Iran’s presidential campaign intensifies as Qalibaf withdraws

Developing Just Leadership

Crescent International

Sha'ban 18, 1438 2017-05-15

Daily News Analysis

by Crescent International

Tehran, Monday May 15, 2017

With a few days left for the presidential vote (May 19), Tehran mayor and a candidate in Iran’s 12th presidential election, Mohammad Baqer Qalibaf, withdrew from the race and threw his support behind the Principlist candidate, Seyyed Ebrahim Raeisi.

This has resulted in the race essentially being turned into a two-way contest between the incumbent president Hassan Rouhani and Hujjatul Islam Raeisi.

There are three other candidates but most observers say the contest will be between the two leading contenders.

During the campaign, Rouhani’s economic and political policies came under close scrutiny and intense criticism. Both Raeisi and Qalibaf said Rouhani had failed in addressing the needs of the rural poor.

In his withdrawal statement on May 15, Qalibaf said: “The day I decided to enter the election despite my personal interests, I was aware that I would face difficult and dangerous conditions.”

He said a fundamental decision must be made to forge unity within the revolutionary front [the Principlist front], adding, “In order to realize this great ideal, I ask all my popular supporters across the country to use all their potential and support for the success of our respectable brother, Hujjatul Islam Ibrahim Raeisi.”

While thanking his supporters, Qalibaf was scathing in his criticism of the “four percent” affluent minority that he said was in control of the country’s economic and political resources for many years. He said fundamental change to the status quo would only be possible through a fight against this affluent minority.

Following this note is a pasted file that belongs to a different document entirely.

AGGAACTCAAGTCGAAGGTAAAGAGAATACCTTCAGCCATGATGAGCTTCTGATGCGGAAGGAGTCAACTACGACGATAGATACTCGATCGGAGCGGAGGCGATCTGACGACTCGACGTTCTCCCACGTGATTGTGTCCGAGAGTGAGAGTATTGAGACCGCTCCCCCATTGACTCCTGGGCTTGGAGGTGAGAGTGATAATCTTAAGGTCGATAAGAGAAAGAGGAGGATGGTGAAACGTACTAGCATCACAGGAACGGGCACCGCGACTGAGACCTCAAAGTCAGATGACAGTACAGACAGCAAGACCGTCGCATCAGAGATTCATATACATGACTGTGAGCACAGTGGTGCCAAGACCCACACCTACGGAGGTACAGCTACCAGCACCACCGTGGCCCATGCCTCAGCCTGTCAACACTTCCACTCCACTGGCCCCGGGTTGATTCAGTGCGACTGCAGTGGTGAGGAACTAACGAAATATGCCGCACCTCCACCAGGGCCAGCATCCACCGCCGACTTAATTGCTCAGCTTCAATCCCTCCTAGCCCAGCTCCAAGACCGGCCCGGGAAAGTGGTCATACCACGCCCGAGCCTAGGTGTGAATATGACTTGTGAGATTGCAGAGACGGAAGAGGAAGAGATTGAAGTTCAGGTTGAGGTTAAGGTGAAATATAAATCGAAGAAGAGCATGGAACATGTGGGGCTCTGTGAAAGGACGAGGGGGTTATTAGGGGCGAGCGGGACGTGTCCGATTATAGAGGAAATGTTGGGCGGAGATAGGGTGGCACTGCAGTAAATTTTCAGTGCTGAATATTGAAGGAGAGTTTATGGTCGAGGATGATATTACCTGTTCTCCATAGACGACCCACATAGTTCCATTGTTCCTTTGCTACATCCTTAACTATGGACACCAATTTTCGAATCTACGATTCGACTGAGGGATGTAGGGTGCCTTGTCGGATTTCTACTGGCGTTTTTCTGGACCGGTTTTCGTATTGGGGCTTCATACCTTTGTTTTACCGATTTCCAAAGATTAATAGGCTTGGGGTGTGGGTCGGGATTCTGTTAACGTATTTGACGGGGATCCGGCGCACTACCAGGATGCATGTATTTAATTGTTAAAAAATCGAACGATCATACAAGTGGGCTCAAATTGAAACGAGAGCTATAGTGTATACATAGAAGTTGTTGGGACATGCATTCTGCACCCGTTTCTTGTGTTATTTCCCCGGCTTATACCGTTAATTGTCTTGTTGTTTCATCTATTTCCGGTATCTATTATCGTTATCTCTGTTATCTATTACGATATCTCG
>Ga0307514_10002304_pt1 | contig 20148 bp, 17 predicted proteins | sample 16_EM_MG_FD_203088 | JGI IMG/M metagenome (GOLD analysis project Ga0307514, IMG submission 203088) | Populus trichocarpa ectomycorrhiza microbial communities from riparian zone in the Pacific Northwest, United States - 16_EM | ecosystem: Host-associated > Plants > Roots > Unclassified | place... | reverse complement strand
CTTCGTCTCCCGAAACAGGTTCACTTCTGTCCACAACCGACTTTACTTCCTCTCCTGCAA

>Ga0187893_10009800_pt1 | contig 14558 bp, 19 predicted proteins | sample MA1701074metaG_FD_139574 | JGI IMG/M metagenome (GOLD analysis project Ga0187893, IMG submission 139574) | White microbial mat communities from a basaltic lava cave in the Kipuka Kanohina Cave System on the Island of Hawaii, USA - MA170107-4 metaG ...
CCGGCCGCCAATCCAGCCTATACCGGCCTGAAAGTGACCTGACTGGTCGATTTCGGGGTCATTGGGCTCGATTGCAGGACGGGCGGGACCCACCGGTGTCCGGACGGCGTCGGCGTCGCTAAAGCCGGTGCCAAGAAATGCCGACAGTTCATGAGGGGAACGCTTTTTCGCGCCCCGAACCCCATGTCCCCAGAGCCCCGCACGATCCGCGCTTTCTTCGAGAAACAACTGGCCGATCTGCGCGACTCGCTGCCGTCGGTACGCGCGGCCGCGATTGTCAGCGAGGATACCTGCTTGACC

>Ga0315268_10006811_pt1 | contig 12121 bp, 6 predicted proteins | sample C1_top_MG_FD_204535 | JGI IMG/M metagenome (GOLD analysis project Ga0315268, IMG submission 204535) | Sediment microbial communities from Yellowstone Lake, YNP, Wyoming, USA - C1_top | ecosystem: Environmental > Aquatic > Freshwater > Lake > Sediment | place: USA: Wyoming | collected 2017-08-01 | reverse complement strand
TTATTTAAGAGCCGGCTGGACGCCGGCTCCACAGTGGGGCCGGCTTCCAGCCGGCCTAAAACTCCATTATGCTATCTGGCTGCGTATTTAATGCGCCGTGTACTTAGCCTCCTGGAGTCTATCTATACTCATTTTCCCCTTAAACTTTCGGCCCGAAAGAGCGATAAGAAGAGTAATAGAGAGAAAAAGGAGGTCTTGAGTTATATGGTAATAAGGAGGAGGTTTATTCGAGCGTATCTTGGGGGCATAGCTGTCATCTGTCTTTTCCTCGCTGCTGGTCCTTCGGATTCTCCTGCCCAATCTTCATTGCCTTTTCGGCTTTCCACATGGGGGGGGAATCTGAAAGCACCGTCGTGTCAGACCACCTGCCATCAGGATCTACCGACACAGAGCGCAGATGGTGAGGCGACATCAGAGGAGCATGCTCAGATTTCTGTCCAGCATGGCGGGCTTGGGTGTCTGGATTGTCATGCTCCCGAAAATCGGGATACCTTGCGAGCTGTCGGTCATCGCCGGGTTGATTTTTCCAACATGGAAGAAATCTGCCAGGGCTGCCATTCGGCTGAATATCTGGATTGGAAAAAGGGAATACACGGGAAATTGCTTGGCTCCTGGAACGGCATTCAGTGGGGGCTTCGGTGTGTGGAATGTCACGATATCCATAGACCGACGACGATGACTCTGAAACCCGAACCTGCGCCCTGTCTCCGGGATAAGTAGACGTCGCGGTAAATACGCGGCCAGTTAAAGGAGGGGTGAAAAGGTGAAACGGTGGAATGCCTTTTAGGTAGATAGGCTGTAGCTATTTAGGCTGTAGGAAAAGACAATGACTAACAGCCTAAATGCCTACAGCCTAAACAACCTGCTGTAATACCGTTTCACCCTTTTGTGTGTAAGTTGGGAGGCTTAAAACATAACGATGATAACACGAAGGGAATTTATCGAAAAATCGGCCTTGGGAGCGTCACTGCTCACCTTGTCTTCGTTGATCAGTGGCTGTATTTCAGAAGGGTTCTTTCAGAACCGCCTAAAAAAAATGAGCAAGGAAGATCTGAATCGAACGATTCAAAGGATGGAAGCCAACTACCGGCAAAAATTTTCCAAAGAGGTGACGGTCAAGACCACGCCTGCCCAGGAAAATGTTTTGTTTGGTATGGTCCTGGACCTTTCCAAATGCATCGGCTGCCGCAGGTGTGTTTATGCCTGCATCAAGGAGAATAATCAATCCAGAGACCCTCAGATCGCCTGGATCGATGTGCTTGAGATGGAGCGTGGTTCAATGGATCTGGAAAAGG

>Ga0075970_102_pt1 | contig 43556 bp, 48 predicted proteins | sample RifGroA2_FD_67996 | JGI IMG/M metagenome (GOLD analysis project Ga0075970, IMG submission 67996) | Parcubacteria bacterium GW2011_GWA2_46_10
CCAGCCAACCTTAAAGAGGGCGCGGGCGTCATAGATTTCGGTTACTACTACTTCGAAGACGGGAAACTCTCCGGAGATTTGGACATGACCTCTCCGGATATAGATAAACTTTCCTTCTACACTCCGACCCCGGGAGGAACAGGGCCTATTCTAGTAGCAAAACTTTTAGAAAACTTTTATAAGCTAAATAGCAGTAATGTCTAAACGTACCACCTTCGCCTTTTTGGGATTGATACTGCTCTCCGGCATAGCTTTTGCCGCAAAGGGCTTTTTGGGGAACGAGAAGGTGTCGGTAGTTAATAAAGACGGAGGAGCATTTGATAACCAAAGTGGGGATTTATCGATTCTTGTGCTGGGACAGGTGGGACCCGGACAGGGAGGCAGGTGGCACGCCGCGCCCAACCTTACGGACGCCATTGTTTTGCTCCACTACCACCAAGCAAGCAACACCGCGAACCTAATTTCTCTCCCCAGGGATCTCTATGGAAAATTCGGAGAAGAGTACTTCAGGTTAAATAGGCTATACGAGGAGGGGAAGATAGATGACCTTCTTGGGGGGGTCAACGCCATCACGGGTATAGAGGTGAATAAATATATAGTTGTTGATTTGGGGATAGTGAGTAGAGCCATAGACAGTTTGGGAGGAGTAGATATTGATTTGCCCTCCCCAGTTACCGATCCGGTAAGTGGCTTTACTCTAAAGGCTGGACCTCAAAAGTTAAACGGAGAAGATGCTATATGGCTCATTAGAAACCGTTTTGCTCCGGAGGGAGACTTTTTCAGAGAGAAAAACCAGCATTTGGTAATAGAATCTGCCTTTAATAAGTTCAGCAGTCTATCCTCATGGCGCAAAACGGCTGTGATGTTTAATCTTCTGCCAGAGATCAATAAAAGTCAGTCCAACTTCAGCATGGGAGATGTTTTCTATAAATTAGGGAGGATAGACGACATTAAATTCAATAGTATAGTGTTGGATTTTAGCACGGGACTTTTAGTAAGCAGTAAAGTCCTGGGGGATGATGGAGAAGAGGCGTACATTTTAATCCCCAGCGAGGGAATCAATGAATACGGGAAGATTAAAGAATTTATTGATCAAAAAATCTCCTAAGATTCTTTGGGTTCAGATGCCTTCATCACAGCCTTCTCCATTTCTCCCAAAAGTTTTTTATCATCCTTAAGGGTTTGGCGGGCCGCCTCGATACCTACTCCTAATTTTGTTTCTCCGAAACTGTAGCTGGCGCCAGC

A former commander of the Revolutionary Guards air force, Qalibaf has served as Tehran Mayor for many years during which time he not only built a lot of infrastructure in Iran’s largest city but also developed many parks. He had also contested the presidential race in 2005 and 2013.

Qalibaf called members of what he dubbed the affluent minority “pseudo-revolutionary opportunists” saying the fight against them had become highly costly. He argued: “This [opportunistic] current is gnawing at the roots of the [Islamic] Revolution like a termite”.

The opportunists, Qalibaf said in his statement, “are not only at odds with the intellectual fundamentals of original revolutionaries, but also represent a [political] current whose material interests are at risk.”

“Right now, the main goal of the country and the people is to change the status quo, and to that end, there is no other way than beginning a genuine fight free of slogans against aristocracy and opportunism in order to find a precise and comprehensive solution to the country’s problems,” Qalibaf said.

The people of Iran will go to the polls on Friday May 19 in what may turn out to be one of the most important presidential elections in the country’s history after the revolution.

The three other candidates on the list include First Vice President Es’haq Jahangiri, member of Iran’s Expediency Council Mostafa Aqa-Mirsalim, and former vice president, Mostafa Hashemi-Taba.

With the Principlist front coalescing around a single candidate—Hujjatul Islam Raeisi—his chances have increased substantially. However, nothing can be said with certainty in Iran’s presidential elections. Iranians have a habit of springing surprises.

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